Imagine this: You are a meticulous, hardworking student working diligently in hopes of attaining high grades. Your teacher – though often found to go on a tangent during lessons – is equally as hardworking and committed to your grades. All is well as you continue to make gradual progress. Then, one day, out of the blue you turn up to lesson and find… a supply teacher.
Now having a supply teacher for a subject – any subject – at any point in your education is never ideal. God forbid it be during year 11, when you’re in the final stretch, the finish line in sight and your foot firmly placed on the pedal. Yet unfortunately for some, that may be the case.
Many of these students find themselves in such a situation where – although they may try their utmost best – their supply teacher just does not seem to have the slightest clue on what your class has been doing. In which case it is your responsibility as an ambitious, resourceful and determined individual to carve your own way. Everyone wants to do well. Unfortunately not everyone will. In order to have the best chance you must – and I cannot stress this enough – be self-aware.
Now what do I mean by that? Well, being self-aware means to be perceptive; it means to be able to identify and acknowledge your internal states – whether that is emotionally or mentally.
Self-awareness also relates to the idea of being reflective of your aims and goals as well as your current level of progress. This means to be truthful to yourself:
Do you truly understand this aspect of the curriculum?
Are you able to independently complete exam-style questions?
If asked, would you be able to explain this topic to another student?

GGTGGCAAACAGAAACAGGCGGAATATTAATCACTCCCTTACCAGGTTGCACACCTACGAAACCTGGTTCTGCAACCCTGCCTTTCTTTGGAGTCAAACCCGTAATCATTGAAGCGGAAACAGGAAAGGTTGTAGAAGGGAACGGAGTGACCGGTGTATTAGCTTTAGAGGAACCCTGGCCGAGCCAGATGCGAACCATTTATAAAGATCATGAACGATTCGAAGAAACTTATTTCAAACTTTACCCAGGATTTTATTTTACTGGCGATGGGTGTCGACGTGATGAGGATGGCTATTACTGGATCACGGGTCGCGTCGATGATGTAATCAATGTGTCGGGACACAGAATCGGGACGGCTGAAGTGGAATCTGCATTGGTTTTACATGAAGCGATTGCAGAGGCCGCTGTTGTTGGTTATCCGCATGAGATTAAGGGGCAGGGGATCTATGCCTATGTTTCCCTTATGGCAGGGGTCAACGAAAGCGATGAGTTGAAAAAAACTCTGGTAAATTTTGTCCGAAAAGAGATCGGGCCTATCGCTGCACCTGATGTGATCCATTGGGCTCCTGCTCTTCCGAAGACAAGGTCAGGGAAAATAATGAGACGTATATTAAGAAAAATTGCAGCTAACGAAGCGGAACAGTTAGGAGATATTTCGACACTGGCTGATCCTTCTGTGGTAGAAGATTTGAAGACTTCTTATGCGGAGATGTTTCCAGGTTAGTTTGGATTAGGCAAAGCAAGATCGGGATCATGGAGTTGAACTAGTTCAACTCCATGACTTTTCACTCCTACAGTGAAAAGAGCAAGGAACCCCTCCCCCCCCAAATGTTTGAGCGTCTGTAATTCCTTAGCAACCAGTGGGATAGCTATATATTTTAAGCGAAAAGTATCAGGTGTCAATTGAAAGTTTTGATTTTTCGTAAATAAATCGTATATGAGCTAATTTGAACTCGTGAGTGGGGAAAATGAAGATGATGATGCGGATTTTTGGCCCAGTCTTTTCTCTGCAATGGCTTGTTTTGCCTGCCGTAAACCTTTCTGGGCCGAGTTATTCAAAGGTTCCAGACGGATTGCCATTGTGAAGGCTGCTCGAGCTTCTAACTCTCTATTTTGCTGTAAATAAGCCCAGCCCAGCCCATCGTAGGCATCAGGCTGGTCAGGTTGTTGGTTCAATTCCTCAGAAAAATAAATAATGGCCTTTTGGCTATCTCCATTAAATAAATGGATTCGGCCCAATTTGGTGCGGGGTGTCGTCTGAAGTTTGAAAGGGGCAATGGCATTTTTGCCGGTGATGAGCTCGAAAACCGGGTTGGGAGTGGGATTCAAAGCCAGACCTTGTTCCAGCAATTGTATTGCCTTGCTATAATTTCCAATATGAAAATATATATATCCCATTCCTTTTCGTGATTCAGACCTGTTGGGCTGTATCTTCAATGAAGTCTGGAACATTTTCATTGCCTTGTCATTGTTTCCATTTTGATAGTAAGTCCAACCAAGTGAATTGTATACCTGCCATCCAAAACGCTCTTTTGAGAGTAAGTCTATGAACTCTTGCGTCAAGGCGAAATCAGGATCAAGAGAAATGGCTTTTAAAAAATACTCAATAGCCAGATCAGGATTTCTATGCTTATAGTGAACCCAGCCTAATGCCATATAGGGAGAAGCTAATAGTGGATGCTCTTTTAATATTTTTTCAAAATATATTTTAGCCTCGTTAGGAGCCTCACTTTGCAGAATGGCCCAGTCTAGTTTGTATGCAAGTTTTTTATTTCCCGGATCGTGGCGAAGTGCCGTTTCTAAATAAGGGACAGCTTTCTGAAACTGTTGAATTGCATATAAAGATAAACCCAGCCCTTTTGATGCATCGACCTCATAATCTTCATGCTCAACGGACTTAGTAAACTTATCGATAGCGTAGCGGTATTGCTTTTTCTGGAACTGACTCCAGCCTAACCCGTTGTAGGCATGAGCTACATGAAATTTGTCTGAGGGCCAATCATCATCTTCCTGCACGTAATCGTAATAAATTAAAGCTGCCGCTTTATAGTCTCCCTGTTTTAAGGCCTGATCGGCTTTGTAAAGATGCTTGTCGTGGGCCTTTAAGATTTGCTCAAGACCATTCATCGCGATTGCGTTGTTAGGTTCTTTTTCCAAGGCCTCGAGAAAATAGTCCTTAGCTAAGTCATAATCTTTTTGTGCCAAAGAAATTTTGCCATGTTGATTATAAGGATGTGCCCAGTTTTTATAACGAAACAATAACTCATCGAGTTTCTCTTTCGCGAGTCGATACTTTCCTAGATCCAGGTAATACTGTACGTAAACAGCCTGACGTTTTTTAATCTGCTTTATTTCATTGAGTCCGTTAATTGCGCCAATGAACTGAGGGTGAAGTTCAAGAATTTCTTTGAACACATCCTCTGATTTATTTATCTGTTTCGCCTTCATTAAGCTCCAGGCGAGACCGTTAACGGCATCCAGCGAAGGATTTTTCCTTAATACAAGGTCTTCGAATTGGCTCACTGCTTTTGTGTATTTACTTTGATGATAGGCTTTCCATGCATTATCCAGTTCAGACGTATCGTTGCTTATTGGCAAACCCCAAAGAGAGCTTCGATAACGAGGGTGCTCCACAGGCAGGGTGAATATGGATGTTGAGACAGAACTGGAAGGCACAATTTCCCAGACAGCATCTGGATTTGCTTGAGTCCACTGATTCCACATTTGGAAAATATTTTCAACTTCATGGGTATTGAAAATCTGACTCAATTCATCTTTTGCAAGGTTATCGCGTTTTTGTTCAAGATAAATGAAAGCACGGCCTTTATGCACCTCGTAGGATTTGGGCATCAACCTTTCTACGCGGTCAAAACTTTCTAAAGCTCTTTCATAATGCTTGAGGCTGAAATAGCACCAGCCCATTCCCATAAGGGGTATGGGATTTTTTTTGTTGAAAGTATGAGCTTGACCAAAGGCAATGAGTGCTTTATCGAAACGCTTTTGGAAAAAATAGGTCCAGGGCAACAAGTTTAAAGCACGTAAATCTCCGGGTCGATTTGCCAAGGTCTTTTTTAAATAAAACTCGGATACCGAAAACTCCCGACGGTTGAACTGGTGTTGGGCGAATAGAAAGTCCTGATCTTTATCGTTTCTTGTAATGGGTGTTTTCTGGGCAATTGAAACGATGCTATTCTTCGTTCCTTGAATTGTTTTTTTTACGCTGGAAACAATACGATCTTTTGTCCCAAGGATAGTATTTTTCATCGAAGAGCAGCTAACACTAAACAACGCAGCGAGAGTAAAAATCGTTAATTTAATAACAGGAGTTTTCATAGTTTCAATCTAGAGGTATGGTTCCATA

If the answer to all these questions is yes, then you are well on your way to attaining the grades you desire. If the answer is no, never fear. There may still be time – provided you are able to then take this information and use it to make an effective plan that aids you in attacking the subject.
Now this is where your tutor may come in.
A tutor can help you recognise exactly what aspects of the curriculum you have covered as well as what you have left. They are then able to take this information and design a plan which allows you to cover all you need to know with ample time as well as planning in some revision session along the way. Through ‘chunking’ you are able to ensure your brain can be trained to recollect information when it is needed. Thus, not only would you be covering the subject in helpful, manageable amounts but also revisiting topics.
So let’s work through an example of how your tutor can help you do this. Assume the subject you have a supply teacher in is maths and you have about 4 months left until exam season hits you. With your original teacher, you have covered all the more basic stuff – linear sequences, straight-line graphs, trigonometry and so on. What you have left is some of the more complex maths such as vectors, circle theorems etc.
Your tutor would start you off with an assessment, checking how much you think you know and correlating it to how much you most definitely do know. If there ae any gaps in your knowledge, they will work to deal with them first. Next, your tutor would create a plan in collaboration with you – the student. After that, your tutor will then start covering the topics you have yet to learn – remaining in line with what you are working on in school to complete your GCSE maths course within the mutually agreed upon time limits.
Your tutor can also help encourage self-awareness: outwardly asking the questions to help build in that little voice that helps you to get into the habit of reflection – a skill that will come in use later on in your studies.
Thus in time, with a little guidance and a lot of hard work, you would make the desired progress. Now imagine this: you are a meticulous, hardworking student who spent their time working diligently in hopes of attaining high grades… and that is exactly what you get.